New circulating metabolites might allow early diagnosis of cardiovascular disease. A team of scientists from Uppsala University, Karolinska Institutet and Colorado State University have identified novel lipid-derived molecules associated with future coronary heart disease events. The study published in the journal PLOS Genetics has examined the metabolic profile of blood samples from more than 3,600 individuals that have been followed-up for up to 10 years.
Professor Erik Ingelsson and graduate student Andrea Ganna have used novel biochemical and bioinformatics approaches to identify small molecules that are the intermediate- or end-products of metabolism. This approach, called metabolomics, has identified two lipid metabolites, lysophosphatidylcholine and sphingomyelin that reduced the risk of developing coronary heart disease in three Swedish population studies. Another lipid metabolite, monoglyceride, was instead associated with increased risk of coronary heart disease.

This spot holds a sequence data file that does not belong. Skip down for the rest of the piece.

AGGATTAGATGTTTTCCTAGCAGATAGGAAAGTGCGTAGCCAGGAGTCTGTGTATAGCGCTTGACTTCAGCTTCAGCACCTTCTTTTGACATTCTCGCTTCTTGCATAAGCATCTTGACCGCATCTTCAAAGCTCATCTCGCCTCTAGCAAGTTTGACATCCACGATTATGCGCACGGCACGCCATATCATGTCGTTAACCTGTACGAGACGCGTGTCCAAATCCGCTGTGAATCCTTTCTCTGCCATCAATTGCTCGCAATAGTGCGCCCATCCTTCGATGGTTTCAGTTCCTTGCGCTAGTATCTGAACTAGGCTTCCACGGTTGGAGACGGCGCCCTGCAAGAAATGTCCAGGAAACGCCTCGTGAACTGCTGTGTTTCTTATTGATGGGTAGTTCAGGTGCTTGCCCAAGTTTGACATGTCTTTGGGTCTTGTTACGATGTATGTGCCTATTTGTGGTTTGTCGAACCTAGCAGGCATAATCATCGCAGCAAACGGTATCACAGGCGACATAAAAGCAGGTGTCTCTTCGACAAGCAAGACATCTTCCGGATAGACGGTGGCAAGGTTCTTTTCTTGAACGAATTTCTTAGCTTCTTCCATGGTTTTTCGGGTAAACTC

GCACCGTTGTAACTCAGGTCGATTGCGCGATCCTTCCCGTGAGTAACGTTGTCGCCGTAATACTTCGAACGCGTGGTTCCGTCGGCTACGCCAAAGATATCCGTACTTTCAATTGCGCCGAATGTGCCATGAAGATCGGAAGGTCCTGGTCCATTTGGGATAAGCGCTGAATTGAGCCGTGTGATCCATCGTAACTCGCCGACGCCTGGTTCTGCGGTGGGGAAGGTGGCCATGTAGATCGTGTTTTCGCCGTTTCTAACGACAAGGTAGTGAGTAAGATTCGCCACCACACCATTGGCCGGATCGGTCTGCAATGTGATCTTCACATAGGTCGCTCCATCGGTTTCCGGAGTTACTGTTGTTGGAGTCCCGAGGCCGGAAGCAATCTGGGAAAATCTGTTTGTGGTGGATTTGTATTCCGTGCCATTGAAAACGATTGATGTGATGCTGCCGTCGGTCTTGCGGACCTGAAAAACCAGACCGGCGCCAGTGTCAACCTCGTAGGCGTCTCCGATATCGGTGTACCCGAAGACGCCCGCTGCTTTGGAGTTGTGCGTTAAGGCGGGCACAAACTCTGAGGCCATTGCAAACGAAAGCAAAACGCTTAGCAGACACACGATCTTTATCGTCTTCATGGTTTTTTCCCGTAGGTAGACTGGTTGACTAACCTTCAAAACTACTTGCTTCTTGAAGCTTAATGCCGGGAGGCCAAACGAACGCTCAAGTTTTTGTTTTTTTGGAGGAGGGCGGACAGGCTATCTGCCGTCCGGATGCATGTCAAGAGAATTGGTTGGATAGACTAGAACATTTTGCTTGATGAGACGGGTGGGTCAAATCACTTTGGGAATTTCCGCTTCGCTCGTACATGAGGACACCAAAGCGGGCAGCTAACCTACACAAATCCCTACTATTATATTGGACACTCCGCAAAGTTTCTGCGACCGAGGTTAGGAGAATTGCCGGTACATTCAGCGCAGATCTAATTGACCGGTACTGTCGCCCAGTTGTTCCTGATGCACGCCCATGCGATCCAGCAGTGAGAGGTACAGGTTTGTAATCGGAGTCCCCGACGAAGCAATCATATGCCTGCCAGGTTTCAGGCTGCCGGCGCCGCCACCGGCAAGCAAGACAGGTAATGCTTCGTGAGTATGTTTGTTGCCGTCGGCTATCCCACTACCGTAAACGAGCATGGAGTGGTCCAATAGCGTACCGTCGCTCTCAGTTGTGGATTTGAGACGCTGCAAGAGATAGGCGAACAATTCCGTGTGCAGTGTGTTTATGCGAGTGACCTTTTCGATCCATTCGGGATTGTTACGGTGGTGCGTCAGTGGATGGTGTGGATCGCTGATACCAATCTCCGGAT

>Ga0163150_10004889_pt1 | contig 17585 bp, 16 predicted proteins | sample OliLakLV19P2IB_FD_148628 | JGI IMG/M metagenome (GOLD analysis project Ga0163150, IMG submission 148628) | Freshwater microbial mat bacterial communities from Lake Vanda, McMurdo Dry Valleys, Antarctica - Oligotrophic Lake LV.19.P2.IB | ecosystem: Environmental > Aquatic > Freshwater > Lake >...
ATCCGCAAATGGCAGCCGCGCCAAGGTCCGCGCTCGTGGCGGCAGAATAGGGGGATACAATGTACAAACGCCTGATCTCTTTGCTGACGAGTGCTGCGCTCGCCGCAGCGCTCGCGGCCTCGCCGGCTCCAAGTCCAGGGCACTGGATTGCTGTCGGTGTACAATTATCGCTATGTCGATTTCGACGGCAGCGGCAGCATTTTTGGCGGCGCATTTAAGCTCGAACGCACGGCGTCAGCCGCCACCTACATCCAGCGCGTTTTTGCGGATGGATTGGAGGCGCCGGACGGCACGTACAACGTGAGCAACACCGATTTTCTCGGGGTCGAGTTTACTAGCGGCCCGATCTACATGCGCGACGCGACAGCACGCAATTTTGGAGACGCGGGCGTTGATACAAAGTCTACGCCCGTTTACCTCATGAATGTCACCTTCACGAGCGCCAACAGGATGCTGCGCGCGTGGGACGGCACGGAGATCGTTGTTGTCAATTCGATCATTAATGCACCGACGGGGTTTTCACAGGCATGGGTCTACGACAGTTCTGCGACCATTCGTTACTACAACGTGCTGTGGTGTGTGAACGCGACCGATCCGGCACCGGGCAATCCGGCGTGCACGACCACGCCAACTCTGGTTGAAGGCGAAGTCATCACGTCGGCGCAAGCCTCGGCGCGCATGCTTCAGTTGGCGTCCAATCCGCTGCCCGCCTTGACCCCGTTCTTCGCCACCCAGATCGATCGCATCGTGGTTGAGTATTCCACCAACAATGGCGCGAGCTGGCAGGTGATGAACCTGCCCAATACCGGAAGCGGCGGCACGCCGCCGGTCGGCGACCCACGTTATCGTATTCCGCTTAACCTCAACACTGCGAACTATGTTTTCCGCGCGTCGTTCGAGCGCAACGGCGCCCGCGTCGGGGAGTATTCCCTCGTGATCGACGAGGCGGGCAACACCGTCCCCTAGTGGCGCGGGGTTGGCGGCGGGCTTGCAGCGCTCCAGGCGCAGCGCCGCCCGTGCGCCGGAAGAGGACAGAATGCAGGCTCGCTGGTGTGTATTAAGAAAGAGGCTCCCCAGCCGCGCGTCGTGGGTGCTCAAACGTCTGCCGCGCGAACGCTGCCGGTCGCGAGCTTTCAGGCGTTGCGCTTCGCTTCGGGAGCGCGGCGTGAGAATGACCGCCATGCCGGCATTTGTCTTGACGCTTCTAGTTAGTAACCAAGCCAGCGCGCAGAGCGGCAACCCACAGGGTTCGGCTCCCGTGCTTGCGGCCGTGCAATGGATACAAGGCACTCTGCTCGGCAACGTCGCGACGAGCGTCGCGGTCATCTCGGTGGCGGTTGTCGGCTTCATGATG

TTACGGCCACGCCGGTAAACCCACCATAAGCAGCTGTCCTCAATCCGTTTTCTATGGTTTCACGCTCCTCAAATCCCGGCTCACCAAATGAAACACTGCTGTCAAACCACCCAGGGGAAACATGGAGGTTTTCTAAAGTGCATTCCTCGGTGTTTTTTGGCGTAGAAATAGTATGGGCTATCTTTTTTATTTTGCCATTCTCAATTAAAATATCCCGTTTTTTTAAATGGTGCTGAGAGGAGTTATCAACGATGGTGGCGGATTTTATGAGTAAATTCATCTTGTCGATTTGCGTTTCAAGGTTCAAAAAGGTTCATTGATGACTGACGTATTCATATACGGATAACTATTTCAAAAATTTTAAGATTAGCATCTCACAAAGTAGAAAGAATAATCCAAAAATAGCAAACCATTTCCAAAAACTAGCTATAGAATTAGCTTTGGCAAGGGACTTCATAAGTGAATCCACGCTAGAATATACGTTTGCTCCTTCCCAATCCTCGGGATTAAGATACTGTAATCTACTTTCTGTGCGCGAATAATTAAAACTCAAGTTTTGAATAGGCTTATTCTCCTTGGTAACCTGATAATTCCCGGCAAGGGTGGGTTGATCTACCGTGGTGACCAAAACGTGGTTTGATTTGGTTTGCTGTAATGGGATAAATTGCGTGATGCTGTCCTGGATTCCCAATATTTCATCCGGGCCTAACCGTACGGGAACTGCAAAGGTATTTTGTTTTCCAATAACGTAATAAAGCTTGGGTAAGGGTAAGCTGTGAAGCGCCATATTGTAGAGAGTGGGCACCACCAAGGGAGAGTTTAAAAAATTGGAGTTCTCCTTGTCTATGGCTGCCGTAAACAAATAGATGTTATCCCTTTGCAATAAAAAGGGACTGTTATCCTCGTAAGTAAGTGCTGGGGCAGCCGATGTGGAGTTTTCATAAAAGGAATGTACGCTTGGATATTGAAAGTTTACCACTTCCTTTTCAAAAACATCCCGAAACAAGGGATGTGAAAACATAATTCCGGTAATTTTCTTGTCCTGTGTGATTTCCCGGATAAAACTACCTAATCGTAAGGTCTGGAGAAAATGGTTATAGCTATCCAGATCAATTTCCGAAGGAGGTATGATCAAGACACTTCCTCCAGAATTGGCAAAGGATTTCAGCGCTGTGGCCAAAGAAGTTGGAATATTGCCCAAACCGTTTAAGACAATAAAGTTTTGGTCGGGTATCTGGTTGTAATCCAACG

One of the strengths of this study was that all participants were profiled for both metabolites and genetic variants. Some of the metabolites showed strong association with genetic variants previously associated with coronary heart disease supporting a common underlying molecular mechanism. Another strength was that the results were replicated in studies with different follow-up time, blood partition, age and sex distribution, increasing the generalizability of the findings.
This study shows the advantages of integrating different -omics technologies in large epidemiological studies. The blood lipid metabolites identified could be useful in prediction of future cardiovascular disease. In vivo experiments are ongoing to investigate the potential causal role of these metabolites in the development of cardiovascular disease. If confirmed, these findings could also point to new therapeutic targets.